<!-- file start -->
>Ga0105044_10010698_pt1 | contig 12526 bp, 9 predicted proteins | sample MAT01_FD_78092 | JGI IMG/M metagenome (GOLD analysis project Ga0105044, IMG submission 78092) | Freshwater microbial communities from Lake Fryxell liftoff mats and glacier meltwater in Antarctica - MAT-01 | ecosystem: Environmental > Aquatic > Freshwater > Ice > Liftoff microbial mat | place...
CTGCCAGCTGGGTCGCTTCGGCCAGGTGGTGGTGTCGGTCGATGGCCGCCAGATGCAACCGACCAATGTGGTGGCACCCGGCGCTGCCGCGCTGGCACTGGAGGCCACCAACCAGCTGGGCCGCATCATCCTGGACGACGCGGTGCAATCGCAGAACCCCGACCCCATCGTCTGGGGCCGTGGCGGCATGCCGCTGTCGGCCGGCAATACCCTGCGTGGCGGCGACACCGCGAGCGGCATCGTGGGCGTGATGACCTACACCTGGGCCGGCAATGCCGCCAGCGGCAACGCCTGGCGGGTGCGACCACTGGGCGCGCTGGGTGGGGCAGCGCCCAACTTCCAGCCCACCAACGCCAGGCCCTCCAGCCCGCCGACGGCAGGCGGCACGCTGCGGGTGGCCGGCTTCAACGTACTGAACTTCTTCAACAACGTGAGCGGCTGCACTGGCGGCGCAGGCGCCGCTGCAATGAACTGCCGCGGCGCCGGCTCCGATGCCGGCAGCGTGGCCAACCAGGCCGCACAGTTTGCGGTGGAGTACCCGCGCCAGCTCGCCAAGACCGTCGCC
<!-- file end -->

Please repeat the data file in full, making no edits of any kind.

>Ga0105044_10010698_pt1 | contig 12526 bp, 9 predicted proteins | sample MAT01_FD_78092 | JGI IMG/M metagenome (GOLD analysis project Ga0105044, IMG submission 78092) | Freshwater microbial communities from Lake Fryxell liftoff mats and glacier meltwater in Antarctica - MAT-01 | ecosystem: Environmental > Aquatic > Freshwater > Ice > Liftoff microbial mat | place...
CTGCCAGCTGGGTCGCTTCGGCCAGGTGGTGGTGTCGGTCGATGGCCGCCAGATGCAACCGACCAATGTGGTGGCACCCGGCGCTGCCGCGCTGGCACTGGAGGCCACCAACCAGCTGGGCCGCATCATCCTGGACGACGCGGTGCAATCGCAGAACCCCGACCCCATCGTCTGGGGCCGTGGCGGCATGCCGCTGTCGGCCGGCAATACCCTGCGTGGCGGCGACACCGCGAGCGGCATCGTGGGCGTGATGACCTACACCTGGGCCGGCAATGCCGCCAGCGGCAACGCCTGGCGGGTGCGACCACTGGGCGCGCTGGGTGGGGCAGCGCCCAACTTCCAGCCCACCAACGCCAGGCCCTCCAGCCCGCCGACGGCAGGCGGCACGCTGCGGGTGGCCGGCTTCAACGTACTGAACTTCTTCAACAACGTGAGCGGCTGCACTGGCGGCGCAGGCGCCGCTGCAATGAACTGCCGCGGCGCCGGCTCCGATGCCGGCAGCGTGGCCAACCAGGCCGCACAGTTTGCGGTGGAGTACCCGCGCCAGCTCGCCAAGACCGTCGCC